Although ESG (Environmental, Social, and Governance) practices has been present in organisations for decades, the concept only gained significance during the past 25 years. A heightened sense of environmental and social responsibility has stemmed from national pledges and consumer demand. Over the years, government guidelines have expanded to encompass everything from carbon footprint and labour rights to codes of conduct and anti-corruption policies, and corporations looking to modernise reporting on their global footprints followed suit. Today, a robust – and transparent – corporate ESG policy is considered a necessity rather than just added value. And it is often HR that is at the forefront of these efforts.

Transparency builds credibility

For listed corporations, it has become evident that failing to implement a clear ESG reporting strategy can expose them to external risk factors, affecting credibility among stakeholders. A recent PwC survey found that 76% of consumers would discontinue relationships with organisations that treat employees, communities, or the environment poorly.

Transparency in disclosing ESG strategies can strengthen a corporation’s relationship with investors and consumers – particularly younger ones – and engage new stakeholders. It helps to build trust in a brand and reinforce reputation, which can impact on financial performance.

Nowadays, central banks have made mandatory disclosures around areas such as human capital. And many stock exchanges have introduced ESG ratings to measure the exposure of long-term environmental, social, and governance risks. It is unsurprising that nearly all S&P 500 companies now publish some form of sustainability disclosure.

Not only can the absence of ESG policies see companies fall behind rapid regulatory changes, but it can also negatively impact a corporation’s performance and value. Both closed and limited liability companies must embed ESG goals within their business strategies. But they must also actively update investors on their targets and achievements periodically.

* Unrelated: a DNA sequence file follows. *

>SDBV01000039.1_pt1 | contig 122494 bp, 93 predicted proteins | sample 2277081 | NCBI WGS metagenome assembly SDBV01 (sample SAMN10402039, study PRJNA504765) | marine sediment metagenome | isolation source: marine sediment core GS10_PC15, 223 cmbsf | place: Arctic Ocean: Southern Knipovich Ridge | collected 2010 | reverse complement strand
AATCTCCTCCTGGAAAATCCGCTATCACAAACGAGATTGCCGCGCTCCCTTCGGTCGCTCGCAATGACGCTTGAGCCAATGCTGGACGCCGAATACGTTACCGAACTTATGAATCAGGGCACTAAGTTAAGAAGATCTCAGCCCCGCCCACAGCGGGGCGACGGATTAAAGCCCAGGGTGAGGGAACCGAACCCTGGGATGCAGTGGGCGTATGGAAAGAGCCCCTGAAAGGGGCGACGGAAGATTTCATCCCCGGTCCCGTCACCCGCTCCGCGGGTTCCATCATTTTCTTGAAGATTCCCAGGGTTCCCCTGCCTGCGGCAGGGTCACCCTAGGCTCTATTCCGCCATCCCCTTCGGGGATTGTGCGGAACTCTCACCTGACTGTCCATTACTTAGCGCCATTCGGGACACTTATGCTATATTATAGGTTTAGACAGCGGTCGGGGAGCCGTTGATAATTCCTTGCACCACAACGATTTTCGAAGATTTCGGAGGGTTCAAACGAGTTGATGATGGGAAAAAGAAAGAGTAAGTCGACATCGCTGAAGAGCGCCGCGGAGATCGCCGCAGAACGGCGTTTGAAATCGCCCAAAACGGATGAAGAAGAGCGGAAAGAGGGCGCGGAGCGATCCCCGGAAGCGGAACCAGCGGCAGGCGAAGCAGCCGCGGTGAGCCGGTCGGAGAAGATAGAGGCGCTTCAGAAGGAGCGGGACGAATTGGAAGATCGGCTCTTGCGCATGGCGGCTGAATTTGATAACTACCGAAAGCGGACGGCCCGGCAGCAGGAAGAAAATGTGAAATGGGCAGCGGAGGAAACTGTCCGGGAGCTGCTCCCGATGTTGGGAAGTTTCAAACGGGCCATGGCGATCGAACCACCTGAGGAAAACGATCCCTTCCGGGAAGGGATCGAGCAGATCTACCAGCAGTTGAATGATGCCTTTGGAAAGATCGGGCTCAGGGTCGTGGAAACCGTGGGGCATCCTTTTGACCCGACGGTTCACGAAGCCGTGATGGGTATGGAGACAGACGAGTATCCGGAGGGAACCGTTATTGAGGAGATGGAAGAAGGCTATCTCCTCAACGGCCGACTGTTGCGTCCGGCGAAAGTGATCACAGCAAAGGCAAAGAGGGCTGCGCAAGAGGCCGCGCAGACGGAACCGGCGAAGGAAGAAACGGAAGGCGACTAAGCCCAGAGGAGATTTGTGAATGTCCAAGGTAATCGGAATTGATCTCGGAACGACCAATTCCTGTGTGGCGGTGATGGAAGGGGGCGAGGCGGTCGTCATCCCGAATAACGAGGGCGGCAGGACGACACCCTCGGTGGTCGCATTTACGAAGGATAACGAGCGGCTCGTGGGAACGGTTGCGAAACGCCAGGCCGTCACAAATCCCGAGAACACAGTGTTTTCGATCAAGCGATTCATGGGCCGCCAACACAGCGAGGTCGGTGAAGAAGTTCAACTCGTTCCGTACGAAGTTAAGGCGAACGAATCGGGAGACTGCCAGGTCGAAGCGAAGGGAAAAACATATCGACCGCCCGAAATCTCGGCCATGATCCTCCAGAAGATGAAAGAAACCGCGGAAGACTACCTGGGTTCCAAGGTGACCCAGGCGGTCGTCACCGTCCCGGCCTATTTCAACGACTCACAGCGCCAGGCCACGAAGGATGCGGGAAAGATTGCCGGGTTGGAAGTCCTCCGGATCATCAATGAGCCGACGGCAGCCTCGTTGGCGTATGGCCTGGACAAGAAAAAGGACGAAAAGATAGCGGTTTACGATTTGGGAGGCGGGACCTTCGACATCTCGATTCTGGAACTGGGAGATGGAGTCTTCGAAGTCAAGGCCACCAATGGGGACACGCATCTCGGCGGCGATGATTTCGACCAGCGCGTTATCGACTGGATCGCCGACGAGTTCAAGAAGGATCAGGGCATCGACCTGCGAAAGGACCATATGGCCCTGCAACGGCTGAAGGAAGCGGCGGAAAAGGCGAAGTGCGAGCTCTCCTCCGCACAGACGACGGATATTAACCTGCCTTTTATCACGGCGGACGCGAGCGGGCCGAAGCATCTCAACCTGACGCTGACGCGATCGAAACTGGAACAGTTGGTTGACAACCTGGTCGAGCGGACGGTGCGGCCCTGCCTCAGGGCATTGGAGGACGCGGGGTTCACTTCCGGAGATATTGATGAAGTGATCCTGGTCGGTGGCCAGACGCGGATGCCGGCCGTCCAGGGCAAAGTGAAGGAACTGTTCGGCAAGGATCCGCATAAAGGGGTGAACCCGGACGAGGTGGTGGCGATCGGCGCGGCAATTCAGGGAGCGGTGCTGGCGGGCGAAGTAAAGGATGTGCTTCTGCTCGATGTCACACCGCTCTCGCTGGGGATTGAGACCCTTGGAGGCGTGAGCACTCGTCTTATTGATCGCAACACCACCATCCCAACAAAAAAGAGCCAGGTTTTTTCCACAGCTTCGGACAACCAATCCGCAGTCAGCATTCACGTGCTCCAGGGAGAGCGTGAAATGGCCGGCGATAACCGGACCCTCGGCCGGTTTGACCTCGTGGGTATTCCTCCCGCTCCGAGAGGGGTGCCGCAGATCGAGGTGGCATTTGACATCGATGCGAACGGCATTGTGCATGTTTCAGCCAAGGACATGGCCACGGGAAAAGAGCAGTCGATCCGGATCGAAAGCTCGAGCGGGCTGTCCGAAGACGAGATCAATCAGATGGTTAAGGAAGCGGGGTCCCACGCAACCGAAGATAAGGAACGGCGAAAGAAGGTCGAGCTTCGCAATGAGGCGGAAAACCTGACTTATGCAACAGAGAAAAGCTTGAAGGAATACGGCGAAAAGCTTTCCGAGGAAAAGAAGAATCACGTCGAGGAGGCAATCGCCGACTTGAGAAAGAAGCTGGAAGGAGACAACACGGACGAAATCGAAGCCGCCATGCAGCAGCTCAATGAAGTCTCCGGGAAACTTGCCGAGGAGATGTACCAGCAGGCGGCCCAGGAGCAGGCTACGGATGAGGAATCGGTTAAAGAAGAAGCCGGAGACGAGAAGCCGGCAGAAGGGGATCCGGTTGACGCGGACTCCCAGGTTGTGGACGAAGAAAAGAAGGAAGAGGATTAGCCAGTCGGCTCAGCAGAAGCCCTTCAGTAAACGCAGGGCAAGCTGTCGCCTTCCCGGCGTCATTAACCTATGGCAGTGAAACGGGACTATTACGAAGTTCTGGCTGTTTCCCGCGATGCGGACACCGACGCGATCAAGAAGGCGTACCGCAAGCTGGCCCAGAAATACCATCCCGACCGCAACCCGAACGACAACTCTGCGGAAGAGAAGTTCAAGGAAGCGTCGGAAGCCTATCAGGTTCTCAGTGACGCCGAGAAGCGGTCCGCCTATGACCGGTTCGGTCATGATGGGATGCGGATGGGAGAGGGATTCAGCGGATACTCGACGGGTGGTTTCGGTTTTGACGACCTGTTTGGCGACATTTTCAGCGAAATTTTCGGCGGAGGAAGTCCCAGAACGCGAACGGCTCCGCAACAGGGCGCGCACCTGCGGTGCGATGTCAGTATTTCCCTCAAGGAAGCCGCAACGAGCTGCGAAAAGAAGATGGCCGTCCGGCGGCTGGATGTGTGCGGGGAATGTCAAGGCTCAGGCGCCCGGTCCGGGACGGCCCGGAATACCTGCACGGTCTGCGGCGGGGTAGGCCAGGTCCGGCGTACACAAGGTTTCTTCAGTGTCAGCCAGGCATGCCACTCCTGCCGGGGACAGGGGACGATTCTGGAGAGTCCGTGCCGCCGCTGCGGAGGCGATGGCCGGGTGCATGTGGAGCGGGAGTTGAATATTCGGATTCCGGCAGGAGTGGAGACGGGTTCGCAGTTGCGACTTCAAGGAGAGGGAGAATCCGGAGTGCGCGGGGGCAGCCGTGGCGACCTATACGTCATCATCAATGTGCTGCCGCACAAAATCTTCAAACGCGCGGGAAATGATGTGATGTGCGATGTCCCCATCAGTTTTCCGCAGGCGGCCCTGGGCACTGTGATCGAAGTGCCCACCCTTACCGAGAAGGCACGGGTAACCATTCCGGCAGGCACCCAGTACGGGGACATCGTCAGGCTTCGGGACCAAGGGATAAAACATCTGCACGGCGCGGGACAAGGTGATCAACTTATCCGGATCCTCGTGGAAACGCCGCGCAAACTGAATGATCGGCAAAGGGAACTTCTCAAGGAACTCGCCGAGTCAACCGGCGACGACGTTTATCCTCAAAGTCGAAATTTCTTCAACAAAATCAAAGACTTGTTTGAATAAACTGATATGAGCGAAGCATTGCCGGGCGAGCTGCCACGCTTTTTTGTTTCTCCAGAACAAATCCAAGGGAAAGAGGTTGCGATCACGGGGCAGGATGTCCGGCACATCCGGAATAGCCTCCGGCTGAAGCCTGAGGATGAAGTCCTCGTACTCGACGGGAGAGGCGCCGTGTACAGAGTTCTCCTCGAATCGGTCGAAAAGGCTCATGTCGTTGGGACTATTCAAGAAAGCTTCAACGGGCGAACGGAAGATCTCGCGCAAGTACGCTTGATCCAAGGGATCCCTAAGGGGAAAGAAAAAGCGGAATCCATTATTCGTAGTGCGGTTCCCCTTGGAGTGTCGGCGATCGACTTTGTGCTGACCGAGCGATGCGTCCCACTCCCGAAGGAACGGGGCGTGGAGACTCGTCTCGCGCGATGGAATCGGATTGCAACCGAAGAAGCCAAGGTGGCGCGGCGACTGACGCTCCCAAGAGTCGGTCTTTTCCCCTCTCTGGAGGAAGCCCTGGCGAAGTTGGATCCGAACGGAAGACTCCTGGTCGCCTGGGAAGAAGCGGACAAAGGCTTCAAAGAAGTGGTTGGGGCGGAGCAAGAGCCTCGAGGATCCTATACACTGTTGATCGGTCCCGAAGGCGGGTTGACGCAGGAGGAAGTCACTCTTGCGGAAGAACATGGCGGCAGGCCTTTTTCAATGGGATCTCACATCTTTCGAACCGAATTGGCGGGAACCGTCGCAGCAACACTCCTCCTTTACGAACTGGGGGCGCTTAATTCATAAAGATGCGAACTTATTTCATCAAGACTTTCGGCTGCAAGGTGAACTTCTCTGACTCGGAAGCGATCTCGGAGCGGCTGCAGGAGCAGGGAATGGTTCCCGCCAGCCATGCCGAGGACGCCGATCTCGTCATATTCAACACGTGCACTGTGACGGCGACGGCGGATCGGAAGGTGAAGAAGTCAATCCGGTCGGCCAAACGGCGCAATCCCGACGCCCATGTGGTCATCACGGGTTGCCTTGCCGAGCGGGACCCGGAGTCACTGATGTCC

Ultimately, for organisations to become credible champions of the environment and community, they must set appropriate and achievable short- and long-term goals aligned with their capacity, budget, and resources. In this sense, ESG policies cannot be uniform and will differ between organisations and industries.

One of the most effective ways of enhancing transparency is to improve reporting by leveraging emerging technologies. For instance, IoT and artificial intelligence can be deployed to gather and analyse huge amounts of data which can both shape policymaking and attribute to the progress of goals. Technology empowers HR teams to report, inform and identify gaps in ESG policies and should not be overlooked as an investment.

Banks face extra scrutiny

Financial institutions face particularly close scrutiny when it comes to ESG. The regulations and monitoring banks are already subjected to means that their policies naturally must be more public facing than other corporates. This means that any ESG failures in banking are amplified in a public relations sense.

One way in which some banks aim to demonstrate their ESG leadership is by aligning their policies with the UN’s 17 Social Development Goals (SDGs), which are considered benchmark targets for both governments and corporations.

For instance, we use the SDGs as a basis for our policies, including climate action, good health, and reduced inequalities. Corporations across sectors vary in terms of their ESG priorities. For example, manufacturing companies may focus their efforts on reducing carbon emissions. Whereas financial institutions, whose carbon footprint is naturally lower, may instead concentrate on human capital and community outreach. In 2021 we achieved 91% of our ESG goals. This included increasing the number of women hires by 150% and achieving 92% of our Internal Audit Plan, as well as setting out a target to boost our community investments as a percentage of company revenue to %1.